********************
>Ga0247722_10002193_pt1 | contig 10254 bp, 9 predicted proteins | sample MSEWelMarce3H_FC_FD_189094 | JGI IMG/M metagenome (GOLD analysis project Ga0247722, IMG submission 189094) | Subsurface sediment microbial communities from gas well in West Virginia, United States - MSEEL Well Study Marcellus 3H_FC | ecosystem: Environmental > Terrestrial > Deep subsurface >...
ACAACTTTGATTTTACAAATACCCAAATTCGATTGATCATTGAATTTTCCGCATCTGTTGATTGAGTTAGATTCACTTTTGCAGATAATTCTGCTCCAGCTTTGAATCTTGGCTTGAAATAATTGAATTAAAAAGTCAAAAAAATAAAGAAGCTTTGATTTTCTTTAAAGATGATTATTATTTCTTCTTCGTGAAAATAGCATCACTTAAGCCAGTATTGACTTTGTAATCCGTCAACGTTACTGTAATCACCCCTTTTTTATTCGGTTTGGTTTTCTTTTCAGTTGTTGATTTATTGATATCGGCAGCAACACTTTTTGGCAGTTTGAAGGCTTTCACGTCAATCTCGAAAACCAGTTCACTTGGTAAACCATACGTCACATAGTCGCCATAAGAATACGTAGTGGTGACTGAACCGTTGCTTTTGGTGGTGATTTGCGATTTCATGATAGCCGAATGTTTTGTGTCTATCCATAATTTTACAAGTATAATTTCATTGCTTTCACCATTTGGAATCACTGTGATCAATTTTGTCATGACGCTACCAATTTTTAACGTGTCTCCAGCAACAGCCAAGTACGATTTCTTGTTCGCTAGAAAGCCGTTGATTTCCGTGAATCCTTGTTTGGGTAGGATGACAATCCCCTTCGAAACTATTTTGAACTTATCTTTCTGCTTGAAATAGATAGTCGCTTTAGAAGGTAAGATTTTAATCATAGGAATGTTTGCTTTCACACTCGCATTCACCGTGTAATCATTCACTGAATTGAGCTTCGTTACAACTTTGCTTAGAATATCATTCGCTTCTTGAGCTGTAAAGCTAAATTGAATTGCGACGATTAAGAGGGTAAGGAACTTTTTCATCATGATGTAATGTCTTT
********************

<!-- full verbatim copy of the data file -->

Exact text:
>Ga0247722_10002193_pt1 | contig 10254 bp, 9 predicted proteins | sample MSEWelMarce3H_FC_FD_189094 | JGI IMG/M metagenome (GOLD analysis project Ga0247722, IMG submission 189094) | Subsurface sediment microbial communities from gas well in West Virginia, United States - MSEEL Well Study Marcellus 3H_FC | ecosystem: Environmental > Terrestrial > Deep subsurface >...
ACAACTTTGATTTTACAAATACCCAAATTCGATTGATCATTGAATTTTCCGCATCTGTTGATTGAGTTAGATTCACTTTTGCAGATAATTCTGCTCCAGCTTTGAATCTTGGCTTGAAATAATTGAATTAAAAAGTCAAAAAAATAAAGAAGCTTTGATTTTCTTTAAAGATGATTATTATTTCTTCTTCGTGAAAATAGCATCACTTAAGCCAGTATTGACTTTGTAATCCGTCAACGTTACTGTAATCACCCCTTTTTTATTCGGTTTGGTTTTCTTTTCAGTTGTTGATTTATTGATATCGGCAGCAACACTTTTTGGCAGTTTGAAGGCTTTCACGTCAATCTCGAAAACCAGTTCACTTGGTAAACCATACGTCACATAGTCGCCATAAGAATACGTAGTGGTGACTGAACCGTTGCTTTTGGTGGTGATTTGCGATTTCATGATAGCCGAATGTTTTGTGTCTATCCATAATTTTACAAGTATAATTTCATTGCTTTCACCATTTGGAATCACTGTGATCAATTTTGTCATGACGCTACCAATTTTTAACGTGTCTCCAGCAACAGCCAAGTACGATTTCTTGTTCGCTAGAAAGCCGTTGATTTCCGTGAATCCTTGTTTGGGTAGGATGACAATCCCCTTCGAAACTATTTTGAACTTATCTTTCTGCTTGAAATAGATAGTCGCTTTAGAAGGTAAGATTTTAATCATAGGAATGTTTGCTTTCACACTCGCATTCACCGTGTAATCATTCACTGAATTGAGCTTCGTTACAACTTTGCTTAGAATATCATTCGCTTCTTGAGCTGTAAAGCTAAATTGAATTGCGACGATTAAGAGGGTAAGGAACTTTTTCATCATGATGTAATGTCTTT